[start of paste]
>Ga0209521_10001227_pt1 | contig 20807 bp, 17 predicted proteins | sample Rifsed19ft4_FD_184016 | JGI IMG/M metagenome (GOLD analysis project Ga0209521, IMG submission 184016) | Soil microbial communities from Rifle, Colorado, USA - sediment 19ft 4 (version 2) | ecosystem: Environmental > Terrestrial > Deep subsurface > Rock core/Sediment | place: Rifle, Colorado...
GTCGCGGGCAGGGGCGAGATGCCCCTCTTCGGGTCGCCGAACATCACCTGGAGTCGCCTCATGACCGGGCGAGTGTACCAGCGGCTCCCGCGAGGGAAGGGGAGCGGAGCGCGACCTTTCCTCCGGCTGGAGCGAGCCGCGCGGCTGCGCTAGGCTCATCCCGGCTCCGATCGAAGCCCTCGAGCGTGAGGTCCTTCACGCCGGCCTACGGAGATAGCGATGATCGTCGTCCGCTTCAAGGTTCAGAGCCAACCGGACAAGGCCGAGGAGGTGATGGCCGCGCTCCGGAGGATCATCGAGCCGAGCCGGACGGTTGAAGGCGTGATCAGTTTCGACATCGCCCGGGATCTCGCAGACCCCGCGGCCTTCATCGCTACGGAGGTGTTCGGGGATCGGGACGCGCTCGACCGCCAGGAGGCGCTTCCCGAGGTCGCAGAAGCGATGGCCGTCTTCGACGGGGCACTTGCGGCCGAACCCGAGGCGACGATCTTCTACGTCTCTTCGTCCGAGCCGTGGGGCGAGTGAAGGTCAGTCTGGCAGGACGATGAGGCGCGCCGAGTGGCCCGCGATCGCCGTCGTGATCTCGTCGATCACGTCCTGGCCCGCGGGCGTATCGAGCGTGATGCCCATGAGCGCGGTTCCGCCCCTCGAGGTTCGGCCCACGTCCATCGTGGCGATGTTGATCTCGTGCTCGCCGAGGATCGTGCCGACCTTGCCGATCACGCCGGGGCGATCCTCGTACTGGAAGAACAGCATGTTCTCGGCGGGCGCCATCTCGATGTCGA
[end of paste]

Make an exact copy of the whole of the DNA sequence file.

>Ga0209521_10001227_pt1 | contig 20807 bp, 17 predicted proteins | sample Rifsed19ft4_FD_184016 | JGI IMG/M metagenome (GOLD analysis project Ga0209521, IMG submission 184016) | Soil microbial communities from Rifle, Colorado, USA - sediment 19ft 4 (version 2) | ecosystem: Environmental > Terrestrial > Deep subsurface > Rock core/Sediment | place: Rifle, Colorado...
GTCGCGGGCAGGGGCGAGATGCCCCTCTTCGGGTCGCCGAACATCACCTGGAGTCGCCTCATGACCGGGCGAGTGTACCAGCGGCTCCCGCGAGGGAAGGGGAGCGGAGCGCGACCTTTCCTCCGGCTGGAGCGAGCCGCGCGGCTGCGCTAGGCTCATCCCGGCTCCGATCGAAGCCCTCGAGCGTGAGGTCCTTCACGCCGGCCTACGGAGATAGCGATGATCGTCGTCCGCTTCAAGGTTCAGAGCCAACCGGACAAGGCCGAGGAGGTGATGGCCGCGCTCCGGAGGATCATCGAGCCGAGCCGGACGGTTGAAGGCGTGATCAGTTTCGACATCGCCCGGGATCTCGCAGACCCCGCGGCCTTCATCGCTACGGAGGTGTTCGGGGATCGGGACGCGCTCGACCGCCAGGAGGCGCTTCCCGAGGTCGCAGAAGCGATGGCCGTCTTCGACGGGGCACTTGCGGCCGAACCCGAGGCGACGATCTTCTACGTCTCTTCGTCCGAGCCGTGGGGCGAGTGAAGGTCAGTCTGGCAGGACGATGAGGCGCGCCGAGTGGCCCGCGATCGCCGTCGTGATCTCGTCGATCACGTCCTGGCCCGCGGGCGTATCGAGCGTGATGCCCATGAGCGCGGTTCCGCCCCTCGAGGTTCGGCCCACGTCCATCGTGGCGATGTTGATCTCGTGCTCGCCGAGGATCGTGCCGACCTTGCCGATCACGCCGGGGCGATCCTCGTACTGGAAGAACAGCATGTTCTCGGCGGGCGCCATCTCGATGTCGA